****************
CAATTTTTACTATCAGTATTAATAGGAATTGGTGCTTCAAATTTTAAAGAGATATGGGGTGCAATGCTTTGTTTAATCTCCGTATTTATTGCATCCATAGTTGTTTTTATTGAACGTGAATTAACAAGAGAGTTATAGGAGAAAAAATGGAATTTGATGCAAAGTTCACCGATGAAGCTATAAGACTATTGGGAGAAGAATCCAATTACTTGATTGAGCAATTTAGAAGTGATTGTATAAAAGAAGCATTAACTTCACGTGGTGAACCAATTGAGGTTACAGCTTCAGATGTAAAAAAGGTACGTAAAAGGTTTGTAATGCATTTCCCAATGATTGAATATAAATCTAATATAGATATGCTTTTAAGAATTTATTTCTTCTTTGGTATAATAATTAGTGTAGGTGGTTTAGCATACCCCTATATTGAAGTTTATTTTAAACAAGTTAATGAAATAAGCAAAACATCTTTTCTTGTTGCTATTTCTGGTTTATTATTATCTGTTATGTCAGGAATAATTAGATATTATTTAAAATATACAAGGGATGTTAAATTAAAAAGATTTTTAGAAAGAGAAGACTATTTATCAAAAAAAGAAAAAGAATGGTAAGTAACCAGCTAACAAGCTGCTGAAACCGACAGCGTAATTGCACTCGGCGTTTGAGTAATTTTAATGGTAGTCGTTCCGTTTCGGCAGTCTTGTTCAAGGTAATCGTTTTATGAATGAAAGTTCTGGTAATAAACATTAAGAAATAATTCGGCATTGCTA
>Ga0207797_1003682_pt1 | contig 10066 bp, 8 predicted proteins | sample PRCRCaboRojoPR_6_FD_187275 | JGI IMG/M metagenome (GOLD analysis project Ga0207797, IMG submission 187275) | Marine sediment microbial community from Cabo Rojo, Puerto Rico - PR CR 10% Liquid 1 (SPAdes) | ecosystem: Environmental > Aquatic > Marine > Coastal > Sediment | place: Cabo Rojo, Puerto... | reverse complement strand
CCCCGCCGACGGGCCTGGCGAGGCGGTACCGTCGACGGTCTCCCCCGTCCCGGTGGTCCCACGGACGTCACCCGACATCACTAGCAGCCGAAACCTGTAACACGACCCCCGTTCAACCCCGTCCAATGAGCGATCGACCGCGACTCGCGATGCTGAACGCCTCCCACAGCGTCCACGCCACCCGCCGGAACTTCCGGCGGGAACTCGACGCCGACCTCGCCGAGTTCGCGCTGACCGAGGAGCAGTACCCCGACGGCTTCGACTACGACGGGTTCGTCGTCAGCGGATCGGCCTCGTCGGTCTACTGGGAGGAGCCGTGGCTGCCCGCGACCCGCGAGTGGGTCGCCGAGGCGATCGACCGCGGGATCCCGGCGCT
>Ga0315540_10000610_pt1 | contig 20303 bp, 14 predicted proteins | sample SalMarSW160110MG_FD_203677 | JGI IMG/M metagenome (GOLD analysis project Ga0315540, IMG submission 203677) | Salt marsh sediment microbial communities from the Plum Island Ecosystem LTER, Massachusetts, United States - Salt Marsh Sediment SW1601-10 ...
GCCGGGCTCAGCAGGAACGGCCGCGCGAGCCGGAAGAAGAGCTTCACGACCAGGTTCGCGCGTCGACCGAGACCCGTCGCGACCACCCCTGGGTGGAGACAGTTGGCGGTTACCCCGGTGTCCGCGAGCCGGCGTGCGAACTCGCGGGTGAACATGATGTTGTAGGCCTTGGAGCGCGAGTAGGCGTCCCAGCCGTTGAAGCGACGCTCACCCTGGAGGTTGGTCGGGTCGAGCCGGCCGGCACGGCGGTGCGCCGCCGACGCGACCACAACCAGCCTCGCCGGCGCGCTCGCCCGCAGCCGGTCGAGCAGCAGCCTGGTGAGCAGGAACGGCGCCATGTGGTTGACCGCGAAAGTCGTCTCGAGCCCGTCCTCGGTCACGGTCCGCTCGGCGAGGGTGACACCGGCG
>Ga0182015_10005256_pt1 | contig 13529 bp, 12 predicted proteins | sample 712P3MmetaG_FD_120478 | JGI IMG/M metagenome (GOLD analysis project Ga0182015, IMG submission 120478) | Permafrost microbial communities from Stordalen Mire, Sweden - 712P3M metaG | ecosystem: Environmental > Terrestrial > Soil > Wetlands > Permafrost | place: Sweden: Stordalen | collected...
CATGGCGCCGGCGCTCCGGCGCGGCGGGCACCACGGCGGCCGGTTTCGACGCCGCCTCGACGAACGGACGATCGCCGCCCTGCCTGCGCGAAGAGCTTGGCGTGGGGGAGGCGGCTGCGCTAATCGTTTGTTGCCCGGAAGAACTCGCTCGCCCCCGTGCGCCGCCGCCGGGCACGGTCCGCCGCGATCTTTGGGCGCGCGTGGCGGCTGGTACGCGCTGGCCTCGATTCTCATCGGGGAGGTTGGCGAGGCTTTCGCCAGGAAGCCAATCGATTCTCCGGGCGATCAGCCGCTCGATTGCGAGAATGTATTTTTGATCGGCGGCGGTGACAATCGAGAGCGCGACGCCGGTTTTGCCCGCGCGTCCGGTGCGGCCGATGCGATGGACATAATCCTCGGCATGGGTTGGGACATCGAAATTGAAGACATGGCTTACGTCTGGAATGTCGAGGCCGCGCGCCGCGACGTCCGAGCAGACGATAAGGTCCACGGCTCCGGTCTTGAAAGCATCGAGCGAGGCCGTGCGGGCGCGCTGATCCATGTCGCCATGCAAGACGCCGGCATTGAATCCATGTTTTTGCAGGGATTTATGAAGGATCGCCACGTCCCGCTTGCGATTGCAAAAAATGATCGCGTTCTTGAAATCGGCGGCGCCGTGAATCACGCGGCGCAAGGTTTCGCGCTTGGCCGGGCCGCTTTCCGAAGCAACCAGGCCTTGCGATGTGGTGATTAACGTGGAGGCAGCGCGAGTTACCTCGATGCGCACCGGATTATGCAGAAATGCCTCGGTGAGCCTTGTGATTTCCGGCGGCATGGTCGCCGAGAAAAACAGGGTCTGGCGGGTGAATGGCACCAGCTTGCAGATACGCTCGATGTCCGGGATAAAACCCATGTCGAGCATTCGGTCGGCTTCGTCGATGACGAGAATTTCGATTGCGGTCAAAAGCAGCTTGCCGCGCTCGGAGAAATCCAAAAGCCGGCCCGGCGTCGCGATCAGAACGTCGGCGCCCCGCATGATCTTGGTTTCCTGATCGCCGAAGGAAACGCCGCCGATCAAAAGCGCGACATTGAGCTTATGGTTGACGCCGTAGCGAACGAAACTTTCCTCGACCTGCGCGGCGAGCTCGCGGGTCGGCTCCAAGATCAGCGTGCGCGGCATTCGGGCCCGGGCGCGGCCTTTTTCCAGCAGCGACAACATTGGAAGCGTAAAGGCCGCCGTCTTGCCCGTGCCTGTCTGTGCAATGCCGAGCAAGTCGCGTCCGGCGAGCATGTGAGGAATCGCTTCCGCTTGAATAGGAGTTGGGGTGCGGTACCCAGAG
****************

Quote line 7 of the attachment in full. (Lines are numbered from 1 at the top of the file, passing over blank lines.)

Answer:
CATGGCGCCGGCGCTCCGGCGCGGCGGGCACCACGGCGGCCGGTTTCGACGCCGCCTCGACGAACGGACGATCGCCGCCCTGCCTGCGCGAAGAGCTTGGCGTGGGGGAGGCGGCTGCGCTAATCGTTTGTTGCCCGGAAGAACTCGCTCGCCCCCGTGCGCCGCCGCCGGGCACGGTCCGCCGCGATCTTTGGGCGCGCGTGGCGGCTGGTACGCGCTGGCCTCGATTCTCATCGGGGAGGTTGGCGAGGCTTTCGCCAGGAAGCCAATCGATTCTCCGGGCGATCAGCCGCTCGATTGCGAGAATGTATTTTTGATCGGCGGCGGTGACAATCGAGAGCGCGACGCCGGTTTTGCCCGCGCGTCCGGTGCGGCCGATGCGATGGACATAATCCTCGGCATGGGTTGGGACATCGAAATTGAAGACATGGCTTACGTCTGGAATGTCGAGGCCGCGCGCCGCGACGTCCGAGCAGACGATAAGGTCCACGGCTCCGGTCTTGAAAGCATCGAGCGAGGCCGTGCGGGCGCGCTGATCCATGTCGCCATGCAAGACGCCGGCATTGAATCCATGTTTTTGCAGGGATTTATGAAGGATCGCCACGTCCCGCTTGCGATTGCAAAAAATGATCGCGTTCTTGAAATCGGCGGCGCCGTGAATCACGCGGCGCAAGGTTTCGCGCTTGGCCGGGCCGCTTTCCGAAGCAACCAGGCCTTGCGATGTGGTGATTAACGTGGAGGCAGCGCGAGTTACCTCGATGCGCACCGGATTATGCAGAAATGCCTCGGTGAGCCTTGTGATTTCCGGCGGCATGGTCGCCGAGAAAAACAGGGTCTGGCGGGTGAATGGCACCAGCTTGCAGATACGCTCGATGTCCGGGATAAAACCCATGTCGAGCATTCGGTCGGCTTCGTCGATGACGAGAATTTCGATTGCGGTCAAAAGCAGCTTGCCGCGCTCGGAGAAATCCAAAAGCCGGCCCGGCGTCGCGATCAGAACGTCGGCGCCCCGCATGATCTTGGTTTCCTGATCGCCGAAGGAAACGCCGCCGATCAAAAGCGCGACATTGAGCTTATGGTTGACGCCGTAGCGAACGAAACTTTCCTCGACCTGCGCGGCGAGCTCGCGGGTCGGCTCCAAGATCAGCGTGCGCGGCATTCGGGCCCGGGCGCGGCCTTTTTCCAGCAGCGACAACATTGGAAGCGTAAAGGCCGCCGTCTTGCCCGTGCCTGTCTGTGCAATGCCGAGCAAGTCGCGTCCGGCGAGCATGTGAGGAATCGCTTCCGCTTGAATAGGAGTTGGGGTGCGGTACCCAGAG